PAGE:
Editor’s Note: Every Wednesday, WPR Newsletter and Engagement Editor Benjamin Wilhelm curates the week’s top news and expert analysis on China. Sweden’s ambassador to China was recalled to Stockholm last Thursday and is under investigation for allegedly brokering a meeting between two mysterious businessmen and Angela Gui, the daughter of a Hong Kong-based Swedish bookseller who has been in Chinese custody for three years. It is the latest in a string of puzzling episodes involving foreign diplomats in China. The story can be traced back to 2015, when Gui’s father, who published politically sensitive books about top Communist Party leaders, […]

A poster of Fidel Castro and Raul Castro in Havana, Cuba, April 18, 2018 (AP photo by Ramon Espinosa).

After a return of tension to U.S.-Cuba relations, will a new Cuban leader be able to revive the brief thaw? Find out more when you subscribe to World Politics Review (WPR). Just three months after Miguel Diaz-Canel took over the presidency of Cuba from Raul Castro, his government unveiled the draft of a new constitution and sweeping new regulations on the island’s emergent private sector. While the changes announced represent continuity with the basic reform program Raul Castro laid out during his tenure, they are nevertheless significant milestones along the road to a more market-oriented socialist system. For the economy, […]

A man walks past a portrait of Syrian President Bashar al-Assad, Aleppo, Syria, Dec. 24, 2018 (Photo by Mikhail Voskresenskiy for Sputnik via AP).

As the Syrian civil war grinds to an end, the government in Damascus, propped up by Iran and Russia, is regaining its footing, with important implications for the balance of power in the Middle East. Syria’s neighbors and powers outside the region are now attempting to determine the appropriate level of engagement, if any, to have with President Bashar al-Assad’s regime. While Assad’s main foreign patrons will no doubt continue to deepen their military, political and economic ties, it is countries that stood against him over the past seven years that now have the most difficult decisions to make. If […]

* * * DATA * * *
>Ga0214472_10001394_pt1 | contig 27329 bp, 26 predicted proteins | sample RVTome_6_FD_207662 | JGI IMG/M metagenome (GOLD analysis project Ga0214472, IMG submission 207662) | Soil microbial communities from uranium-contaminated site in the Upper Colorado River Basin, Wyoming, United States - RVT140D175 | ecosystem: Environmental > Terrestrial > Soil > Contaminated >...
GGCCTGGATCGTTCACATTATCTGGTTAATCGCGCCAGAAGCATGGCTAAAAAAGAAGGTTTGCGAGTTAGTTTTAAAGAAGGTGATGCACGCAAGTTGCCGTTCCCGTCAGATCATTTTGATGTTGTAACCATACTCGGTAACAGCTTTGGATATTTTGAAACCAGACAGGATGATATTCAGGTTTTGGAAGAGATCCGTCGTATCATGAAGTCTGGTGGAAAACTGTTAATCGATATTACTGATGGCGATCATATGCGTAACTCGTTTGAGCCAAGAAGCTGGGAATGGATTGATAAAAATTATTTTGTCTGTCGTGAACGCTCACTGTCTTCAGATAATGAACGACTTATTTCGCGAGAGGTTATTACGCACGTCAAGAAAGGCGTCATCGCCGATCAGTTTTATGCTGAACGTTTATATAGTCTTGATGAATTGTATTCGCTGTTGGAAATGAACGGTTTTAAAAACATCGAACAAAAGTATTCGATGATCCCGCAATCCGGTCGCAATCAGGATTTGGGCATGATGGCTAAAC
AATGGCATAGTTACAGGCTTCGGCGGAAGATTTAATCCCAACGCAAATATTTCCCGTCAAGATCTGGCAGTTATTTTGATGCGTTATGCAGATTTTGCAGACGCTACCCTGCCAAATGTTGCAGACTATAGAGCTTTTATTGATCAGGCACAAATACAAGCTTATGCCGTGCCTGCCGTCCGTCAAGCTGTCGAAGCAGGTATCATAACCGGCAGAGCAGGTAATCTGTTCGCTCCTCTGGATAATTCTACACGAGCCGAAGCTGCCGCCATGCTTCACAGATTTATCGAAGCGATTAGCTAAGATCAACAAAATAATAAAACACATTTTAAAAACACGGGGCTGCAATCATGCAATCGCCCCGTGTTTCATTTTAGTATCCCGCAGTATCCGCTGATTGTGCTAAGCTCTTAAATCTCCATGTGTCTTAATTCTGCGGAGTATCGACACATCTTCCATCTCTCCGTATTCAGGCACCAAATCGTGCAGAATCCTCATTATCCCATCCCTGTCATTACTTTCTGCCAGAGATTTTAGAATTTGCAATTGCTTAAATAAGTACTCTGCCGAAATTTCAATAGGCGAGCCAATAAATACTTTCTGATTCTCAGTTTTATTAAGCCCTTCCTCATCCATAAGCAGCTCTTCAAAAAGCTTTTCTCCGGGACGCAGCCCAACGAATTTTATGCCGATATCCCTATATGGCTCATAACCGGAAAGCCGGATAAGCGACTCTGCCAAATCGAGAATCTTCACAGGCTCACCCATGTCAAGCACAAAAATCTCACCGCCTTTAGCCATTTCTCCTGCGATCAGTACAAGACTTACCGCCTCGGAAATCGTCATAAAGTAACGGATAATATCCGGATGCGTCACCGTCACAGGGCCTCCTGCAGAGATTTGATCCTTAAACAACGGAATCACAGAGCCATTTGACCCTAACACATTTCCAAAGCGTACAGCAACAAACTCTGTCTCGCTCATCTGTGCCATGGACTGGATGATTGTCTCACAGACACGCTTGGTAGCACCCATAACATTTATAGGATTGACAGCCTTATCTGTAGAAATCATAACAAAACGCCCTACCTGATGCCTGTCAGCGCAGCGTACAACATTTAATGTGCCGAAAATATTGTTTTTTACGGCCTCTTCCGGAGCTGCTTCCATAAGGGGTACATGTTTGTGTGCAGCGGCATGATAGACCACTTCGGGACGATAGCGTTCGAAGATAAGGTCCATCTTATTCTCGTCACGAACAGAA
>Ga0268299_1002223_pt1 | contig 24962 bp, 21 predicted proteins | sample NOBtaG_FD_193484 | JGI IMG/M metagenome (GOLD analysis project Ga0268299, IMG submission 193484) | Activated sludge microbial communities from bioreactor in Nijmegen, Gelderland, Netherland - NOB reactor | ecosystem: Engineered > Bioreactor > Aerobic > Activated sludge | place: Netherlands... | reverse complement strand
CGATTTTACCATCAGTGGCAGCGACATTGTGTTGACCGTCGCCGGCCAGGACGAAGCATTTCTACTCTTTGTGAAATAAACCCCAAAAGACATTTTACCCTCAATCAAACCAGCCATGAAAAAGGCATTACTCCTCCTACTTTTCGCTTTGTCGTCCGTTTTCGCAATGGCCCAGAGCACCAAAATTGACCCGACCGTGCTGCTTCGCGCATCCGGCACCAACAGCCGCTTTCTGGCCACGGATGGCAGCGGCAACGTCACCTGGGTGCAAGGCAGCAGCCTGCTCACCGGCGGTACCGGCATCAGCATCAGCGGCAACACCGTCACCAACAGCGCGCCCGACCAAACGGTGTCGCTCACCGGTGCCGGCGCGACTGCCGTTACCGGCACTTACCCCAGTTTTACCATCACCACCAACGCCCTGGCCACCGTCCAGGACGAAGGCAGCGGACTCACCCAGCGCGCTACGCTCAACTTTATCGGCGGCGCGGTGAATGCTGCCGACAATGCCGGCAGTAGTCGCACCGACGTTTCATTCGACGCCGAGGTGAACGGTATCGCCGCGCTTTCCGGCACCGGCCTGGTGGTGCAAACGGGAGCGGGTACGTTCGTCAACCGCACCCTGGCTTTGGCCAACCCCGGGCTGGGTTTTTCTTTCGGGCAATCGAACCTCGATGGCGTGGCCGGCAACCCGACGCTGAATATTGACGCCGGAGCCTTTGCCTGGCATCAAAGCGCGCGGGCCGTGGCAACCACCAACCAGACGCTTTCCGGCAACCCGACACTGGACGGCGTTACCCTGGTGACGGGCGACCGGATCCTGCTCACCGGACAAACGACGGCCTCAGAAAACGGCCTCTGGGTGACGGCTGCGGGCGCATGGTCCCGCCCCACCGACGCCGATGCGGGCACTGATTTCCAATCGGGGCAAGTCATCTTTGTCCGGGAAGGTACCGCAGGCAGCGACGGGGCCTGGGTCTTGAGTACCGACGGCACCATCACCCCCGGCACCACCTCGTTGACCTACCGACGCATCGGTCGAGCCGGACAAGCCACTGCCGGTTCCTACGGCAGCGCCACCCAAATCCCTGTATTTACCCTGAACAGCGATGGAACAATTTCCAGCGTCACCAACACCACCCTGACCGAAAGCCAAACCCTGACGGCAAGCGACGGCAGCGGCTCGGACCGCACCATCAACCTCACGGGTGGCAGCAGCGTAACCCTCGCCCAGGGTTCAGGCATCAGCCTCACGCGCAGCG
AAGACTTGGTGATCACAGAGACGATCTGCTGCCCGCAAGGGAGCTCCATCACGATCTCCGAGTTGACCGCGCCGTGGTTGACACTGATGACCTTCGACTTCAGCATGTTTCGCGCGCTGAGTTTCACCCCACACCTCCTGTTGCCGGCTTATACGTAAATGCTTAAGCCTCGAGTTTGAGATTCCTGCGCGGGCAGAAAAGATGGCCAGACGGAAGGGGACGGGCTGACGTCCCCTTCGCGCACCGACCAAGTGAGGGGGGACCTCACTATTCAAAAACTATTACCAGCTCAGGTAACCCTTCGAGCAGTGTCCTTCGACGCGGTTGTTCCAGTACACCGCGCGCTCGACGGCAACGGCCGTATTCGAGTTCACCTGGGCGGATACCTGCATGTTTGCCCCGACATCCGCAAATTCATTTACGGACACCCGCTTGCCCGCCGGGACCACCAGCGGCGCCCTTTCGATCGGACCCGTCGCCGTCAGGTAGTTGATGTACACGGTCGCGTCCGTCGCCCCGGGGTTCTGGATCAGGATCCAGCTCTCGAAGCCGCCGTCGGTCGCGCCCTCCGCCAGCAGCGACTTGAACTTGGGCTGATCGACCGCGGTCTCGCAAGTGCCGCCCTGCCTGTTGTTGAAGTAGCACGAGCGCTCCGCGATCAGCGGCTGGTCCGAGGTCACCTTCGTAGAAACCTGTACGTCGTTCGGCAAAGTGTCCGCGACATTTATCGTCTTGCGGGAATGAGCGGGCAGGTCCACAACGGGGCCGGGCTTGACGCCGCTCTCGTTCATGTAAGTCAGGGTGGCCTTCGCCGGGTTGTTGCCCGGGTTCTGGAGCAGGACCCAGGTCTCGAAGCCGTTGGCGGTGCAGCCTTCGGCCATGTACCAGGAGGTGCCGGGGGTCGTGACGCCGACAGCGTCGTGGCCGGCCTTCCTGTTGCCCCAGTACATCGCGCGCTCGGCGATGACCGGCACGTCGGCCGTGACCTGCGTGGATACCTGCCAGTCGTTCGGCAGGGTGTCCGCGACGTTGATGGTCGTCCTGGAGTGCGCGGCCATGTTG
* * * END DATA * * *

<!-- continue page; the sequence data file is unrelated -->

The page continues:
Uighurs living in Turkey protest against China’s oppression of Muslim Uighurs in far-western Xinjiang province, in Ankara, Turkey, Feb. 5, 2018 (AP photo by Burhan Ozbilici).

Earlier this month, Turkey broke a long period of silence on China’s policy of forcibly incarcerating over 1 million Uighur Muslims, calling it a “great shame for humanity.” The statement, which prompted an indignant response from Beijing, represented a shift for Turkish President Recep Tayyip Erdogan, who has pursued deeper economic ties with China but has also come under increasing political pressure to speak out against repressive Chinese policies toward its Muslim minorities in Xinjiang, in western China. In an interview with WPR, Selçuk Çolakoglu, director of the Turkish Center for Asia-Pacific Studies in Ankara, discusses what led Erdogan’s government […]

Bahraini Shiite Muslims march in support of prominent jailed opposition leader Sheikh Ali Salman after mid-day prayers in Diraz, Bahrain, June 12, 2015 (AP photo by Hasan Jamali).

Bahraini soccer player Hakeem al-Araibi was released from jail this week in Thailand, after the authorities in Bahrain dropped an extradition request related to his participation in anti-government protests in 2011. He is now back in Australia, where he has refugee status. Dissidents and government critics inside Bahrain have not been as fortunate, as the country’s highest court recently upheld life sentences against three opposition leaders on charges of spying for Qatar. In an interview with WPR, Neil Quilliam, a senior research fellow with the Middle East and North Africa program at Chatham House, discusses Bahrain’s crackdown on dissent and […]

People walk past the gate of the Eastern Industrial Zone where Chinese company Huajian opened its first factory in Ethiopia in the town of Dukem near the capital, Addis Ababa, March 21, 2018 (AP photo by Elias Meseret).

DAKAR, Senegal—When National Security Adviser John Bolton unveiled a new U.S. strategy for Africa in December, commentators were quick to notice that its overarching purpose is containing China. According to Bolton, China, and to a lesser extent Russia, are “deliberately and aggressively targeting their investments in the region to gain a competitive advantage over the United States.” He claimed that China’s “predatory practices stunt economic growth in Africa, threaten the financial independence of African nations, inhibit opportunities for U.S. investment, interfere with U.S. military operations, and pose a significant threat to U.S. national security interests.” A more deliberate reading of […]